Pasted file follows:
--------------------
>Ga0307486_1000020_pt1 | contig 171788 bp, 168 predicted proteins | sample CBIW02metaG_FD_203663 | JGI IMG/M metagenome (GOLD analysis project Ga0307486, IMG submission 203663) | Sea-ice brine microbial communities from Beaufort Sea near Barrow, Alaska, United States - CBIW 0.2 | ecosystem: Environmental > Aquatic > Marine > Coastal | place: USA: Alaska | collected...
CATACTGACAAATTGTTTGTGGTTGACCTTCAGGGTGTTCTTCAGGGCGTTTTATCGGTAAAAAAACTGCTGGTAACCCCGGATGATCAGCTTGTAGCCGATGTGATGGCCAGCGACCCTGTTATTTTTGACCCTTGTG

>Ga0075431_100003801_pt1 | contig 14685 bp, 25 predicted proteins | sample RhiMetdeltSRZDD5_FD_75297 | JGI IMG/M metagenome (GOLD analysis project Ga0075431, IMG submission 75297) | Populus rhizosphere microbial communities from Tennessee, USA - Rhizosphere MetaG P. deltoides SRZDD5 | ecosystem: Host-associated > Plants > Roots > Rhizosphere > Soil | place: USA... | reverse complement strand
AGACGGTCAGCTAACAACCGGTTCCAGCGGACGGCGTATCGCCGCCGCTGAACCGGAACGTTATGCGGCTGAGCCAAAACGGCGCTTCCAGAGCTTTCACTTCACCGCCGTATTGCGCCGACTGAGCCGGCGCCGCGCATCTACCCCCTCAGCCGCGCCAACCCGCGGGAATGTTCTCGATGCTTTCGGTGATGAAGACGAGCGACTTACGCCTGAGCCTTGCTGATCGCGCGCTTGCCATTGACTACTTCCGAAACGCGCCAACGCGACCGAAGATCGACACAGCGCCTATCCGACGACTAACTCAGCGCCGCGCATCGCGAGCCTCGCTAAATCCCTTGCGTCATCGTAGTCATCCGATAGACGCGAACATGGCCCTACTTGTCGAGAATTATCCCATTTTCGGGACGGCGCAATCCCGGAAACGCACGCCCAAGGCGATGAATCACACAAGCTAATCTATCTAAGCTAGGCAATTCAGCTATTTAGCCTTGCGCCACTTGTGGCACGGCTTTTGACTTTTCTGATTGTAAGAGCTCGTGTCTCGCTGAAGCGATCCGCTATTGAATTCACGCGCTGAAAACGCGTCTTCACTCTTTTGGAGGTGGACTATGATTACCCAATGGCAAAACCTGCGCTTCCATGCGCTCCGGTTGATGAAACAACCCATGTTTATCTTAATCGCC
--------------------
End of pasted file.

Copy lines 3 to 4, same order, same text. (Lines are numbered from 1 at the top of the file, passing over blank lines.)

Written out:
>Ga0075431_100003801_pt1 | contig 14685 bp, 25 predicted proteins | sample RhiMetdeltSRZDD5_FD_75297 | JGI IMG/M metagenome (GOLD analysis project Ga0075431, IMG submission 75297) | Populus rhizosphere microbial communities from Tennessee, USA - Rhizosphere MetaG P. deltoides SRZDD5 | ecosystem: Host-associated > Plants > Roots > Rhizosphere > Soil | place: USA... | reverse complement strand
AGACGGTCAGCTAACAACCGGTTCCAGCGGACGGCGTATCGCCGCCGCTGAACCGGAACGTTATGCGGCTGAGCCAAAACGGCGCTTCCAGAGCTTTCACTTCACCGCCGTATTGCGCCGACTGAGCCGGCGCCGCGCATCTACCCCCTCAGCCGCGCCAACCCGCGGGAATGTTCTCGATGCTTTCGGTGATGAAGACGAGCGACTTACGCCTGAGCCTTGCTGATCGCGCGCTTGCCATTGACTACTTCCGAAACGCGCCAACGCGACCGAAGATCGACACAGCGCCTATCCGACGACTAACTCAGCGCCGCGCATCGCGAGCCTCGCTAAATCCCTTGCGTCATCGTAGTCATCCGATAGACGCGAACATGGCCCTACTTGTCGAGAATTATCCCATTTTCGGGACGGCGCAATCCCGGAAACGCACGCCCAAGGCGATGAATCACACAAGCTAATCTATCTAAGCTAGGCAATTCAGCTATTTAGCCTTGCGCCACTTGTGGCACGGCTTTTGACTTTTCTGATTGTAAGAGCTCGTGTCTCGCTGAAGCGATCCGCTATTGAATTCACGCGCTGAAAACGCGTCTTCACTCTTTTGGAGGTGGACTATGATTACCCAATGGCAAAACCTGCGCTTCCATGCGCTCCGGTTGATGAAACAACCCATGTTTATCTTAATCGCC